W3C home > Mailing lists > Public > www-style@w3.org > December 2003

Re: CSS3 Selector Limitations and Suggestions

From: Ernest Cline <ernestcline@mindspring.com>
Date: Tue, 9 Dec 2003 00:05:25 -0500
Message-ID: <410-2200312295525968@mindspring.com>
To: "Lachlan Hunt" <lhunt07@netscape.net>
Cc: www-style@w3.org




> [Original Message]
> From: Lachlan Hunt <lhunt07@netscape.net>
>
> ernestcline@mindspring.com wrote:
>
>  >>>> * :nth-last-descendant(an+b)
>  >>
>  >> <snip>an example of use...</snip>
>  >
>  > You've given another example of how, but not why.
>  > Why would an author wish to use this rule?...
>  > but abstract examples can only answer the how question,
>  > not the why question...
>
>   I thought the how would also show why, but I'm finding it difficult to 
> give an exact reason why, without giving another abstract example that 
> show's how to use it.  The best reason I can think of to include the 
> -last-descendant classes is simply for consistency with the -child and 
> -of-type classes.

If its simply for consistency, then that is in my opinion the worst reason.

And now for the bad news.  Your proposal simply won't work as you intend.

Consider the following example:

<E id="a">
  <F id="b">
    <F id="c"/>
  </F>
</E>

You want E F:first-descendent to select just the element with id="b".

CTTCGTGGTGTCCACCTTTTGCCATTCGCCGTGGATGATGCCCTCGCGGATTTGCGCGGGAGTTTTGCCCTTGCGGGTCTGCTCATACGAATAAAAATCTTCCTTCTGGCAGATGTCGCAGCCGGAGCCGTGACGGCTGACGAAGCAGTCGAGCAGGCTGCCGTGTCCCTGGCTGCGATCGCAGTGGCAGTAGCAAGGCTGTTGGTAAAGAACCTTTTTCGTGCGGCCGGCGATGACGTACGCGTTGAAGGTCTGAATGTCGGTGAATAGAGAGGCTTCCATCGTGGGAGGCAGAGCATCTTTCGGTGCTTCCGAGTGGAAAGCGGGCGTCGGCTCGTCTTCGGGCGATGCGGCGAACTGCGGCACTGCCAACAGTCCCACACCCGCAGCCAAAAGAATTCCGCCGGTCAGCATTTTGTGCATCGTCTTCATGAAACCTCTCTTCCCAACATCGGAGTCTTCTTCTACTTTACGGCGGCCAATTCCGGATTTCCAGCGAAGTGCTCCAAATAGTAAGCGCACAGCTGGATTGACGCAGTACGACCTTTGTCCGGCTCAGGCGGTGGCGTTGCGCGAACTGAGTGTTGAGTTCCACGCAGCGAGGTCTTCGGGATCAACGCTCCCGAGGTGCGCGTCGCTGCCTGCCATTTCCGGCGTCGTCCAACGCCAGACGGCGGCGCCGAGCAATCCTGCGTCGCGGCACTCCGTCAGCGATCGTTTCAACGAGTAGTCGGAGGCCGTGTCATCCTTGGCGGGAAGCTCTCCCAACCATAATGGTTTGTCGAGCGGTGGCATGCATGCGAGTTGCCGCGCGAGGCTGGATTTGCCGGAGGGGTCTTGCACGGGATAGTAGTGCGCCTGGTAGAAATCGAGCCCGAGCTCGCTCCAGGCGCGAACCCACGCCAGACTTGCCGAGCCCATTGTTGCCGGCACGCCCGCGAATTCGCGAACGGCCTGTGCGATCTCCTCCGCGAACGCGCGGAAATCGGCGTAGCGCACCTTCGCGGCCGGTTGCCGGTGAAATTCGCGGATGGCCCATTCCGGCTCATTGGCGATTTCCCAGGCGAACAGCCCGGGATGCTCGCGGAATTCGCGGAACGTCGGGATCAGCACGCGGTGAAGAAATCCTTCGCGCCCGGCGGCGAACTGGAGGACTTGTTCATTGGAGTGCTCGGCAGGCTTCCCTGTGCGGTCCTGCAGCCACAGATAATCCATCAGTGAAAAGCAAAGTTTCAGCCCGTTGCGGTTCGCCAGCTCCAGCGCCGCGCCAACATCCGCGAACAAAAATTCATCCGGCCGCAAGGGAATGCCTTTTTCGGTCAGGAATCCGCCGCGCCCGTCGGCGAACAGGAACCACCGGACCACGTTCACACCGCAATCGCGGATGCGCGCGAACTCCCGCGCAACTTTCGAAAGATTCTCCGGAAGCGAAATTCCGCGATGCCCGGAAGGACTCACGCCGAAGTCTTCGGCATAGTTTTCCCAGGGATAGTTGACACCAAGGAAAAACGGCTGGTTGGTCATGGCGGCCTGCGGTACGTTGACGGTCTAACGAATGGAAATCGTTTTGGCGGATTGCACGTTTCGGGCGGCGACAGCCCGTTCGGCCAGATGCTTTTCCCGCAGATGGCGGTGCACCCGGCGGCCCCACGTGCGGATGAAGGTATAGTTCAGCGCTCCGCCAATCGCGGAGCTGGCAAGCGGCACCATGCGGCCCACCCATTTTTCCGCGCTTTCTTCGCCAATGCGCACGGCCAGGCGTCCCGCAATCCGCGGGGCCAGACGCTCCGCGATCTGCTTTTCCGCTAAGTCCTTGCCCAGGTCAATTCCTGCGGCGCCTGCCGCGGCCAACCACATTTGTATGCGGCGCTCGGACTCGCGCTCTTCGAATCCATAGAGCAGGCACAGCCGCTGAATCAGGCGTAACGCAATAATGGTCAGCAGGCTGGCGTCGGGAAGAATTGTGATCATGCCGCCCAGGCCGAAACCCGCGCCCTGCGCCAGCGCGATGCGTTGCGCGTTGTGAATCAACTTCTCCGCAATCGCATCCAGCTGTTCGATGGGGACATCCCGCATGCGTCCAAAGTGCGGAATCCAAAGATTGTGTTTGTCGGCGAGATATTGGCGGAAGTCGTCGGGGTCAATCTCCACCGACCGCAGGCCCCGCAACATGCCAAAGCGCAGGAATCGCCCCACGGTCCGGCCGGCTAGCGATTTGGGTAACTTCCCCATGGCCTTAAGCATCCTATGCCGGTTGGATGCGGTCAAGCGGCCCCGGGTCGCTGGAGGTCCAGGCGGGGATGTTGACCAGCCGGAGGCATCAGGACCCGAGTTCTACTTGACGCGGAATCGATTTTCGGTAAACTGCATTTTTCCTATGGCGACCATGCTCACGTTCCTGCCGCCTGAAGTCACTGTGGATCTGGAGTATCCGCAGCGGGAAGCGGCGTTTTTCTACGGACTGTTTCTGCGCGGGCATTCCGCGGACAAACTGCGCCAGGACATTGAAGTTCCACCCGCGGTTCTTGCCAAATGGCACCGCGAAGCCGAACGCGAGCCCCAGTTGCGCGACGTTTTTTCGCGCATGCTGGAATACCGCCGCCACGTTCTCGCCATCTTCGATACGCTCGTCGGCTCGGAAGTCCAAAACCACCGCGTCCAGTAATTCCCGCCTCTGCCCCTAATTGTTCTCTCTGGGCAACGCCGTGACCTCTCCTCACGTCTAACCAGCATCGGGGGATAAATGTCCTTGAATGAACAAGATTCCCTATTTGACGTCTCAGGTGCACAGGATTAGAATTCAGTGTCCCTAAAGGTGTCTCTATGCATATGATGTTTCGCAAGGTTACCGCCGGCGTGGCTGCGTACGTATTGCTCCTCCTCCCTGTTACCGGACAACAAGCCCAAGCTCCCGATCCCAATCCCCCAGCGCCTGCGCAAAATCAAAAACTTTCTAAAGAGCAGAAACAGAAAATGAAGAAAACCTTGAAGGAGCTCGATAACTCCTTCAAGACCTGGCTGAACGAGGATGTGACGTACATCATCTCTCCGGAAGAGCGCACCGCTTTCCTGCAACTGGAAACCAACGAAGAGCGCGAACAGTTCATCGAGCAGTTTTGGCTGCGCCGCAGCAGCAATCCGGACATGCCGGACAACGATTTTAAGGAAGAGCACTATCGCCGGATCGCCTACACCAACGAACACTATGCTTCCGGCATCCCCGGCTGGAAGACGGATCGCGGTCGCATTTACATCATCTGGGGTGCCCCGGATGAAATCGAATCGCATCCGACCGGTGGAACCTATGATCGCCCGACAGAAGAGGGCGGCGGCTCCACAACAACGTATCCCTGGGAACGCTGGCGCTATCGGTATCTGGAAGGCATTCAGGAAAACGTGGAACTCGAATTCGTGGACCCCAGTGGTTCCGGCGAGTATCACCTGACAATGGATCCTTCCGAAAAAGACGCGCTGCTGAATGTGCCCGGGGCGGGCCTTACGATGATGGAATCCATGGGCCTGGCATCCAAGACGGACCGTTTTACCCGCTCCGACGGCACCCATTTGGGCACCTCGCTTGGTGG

You want F F:first-descendent to select just the element with id="c".

However, the rules for selector syntax [1] state that:

A selector consisting of a single sequence of simple selectors
represents any element satisfying its requirements. Prepending
another sequence of simple selectors and a combinator to a
sequence imposes additional matching constraints, so the
subjects of a selector are always a subset of the elements
represented by the rightmost sequence of simple selectors.

Thus F:first-descendent must select both of the F elements,
as does E F:first-descendent which is not what you intend.

It looks like you'll have to go back to your combinator idea,
as given the fact that :not() is limited to a single simple selector
I see no way that a pseudoclass of the complexity that would
be needed would be approved.

[1] http://www.w3.org/TR/2001/CR-css3-selectors-20011113/#selector-syntax
Received on Tuesday, 9 December 2003 00:05:25 GMT

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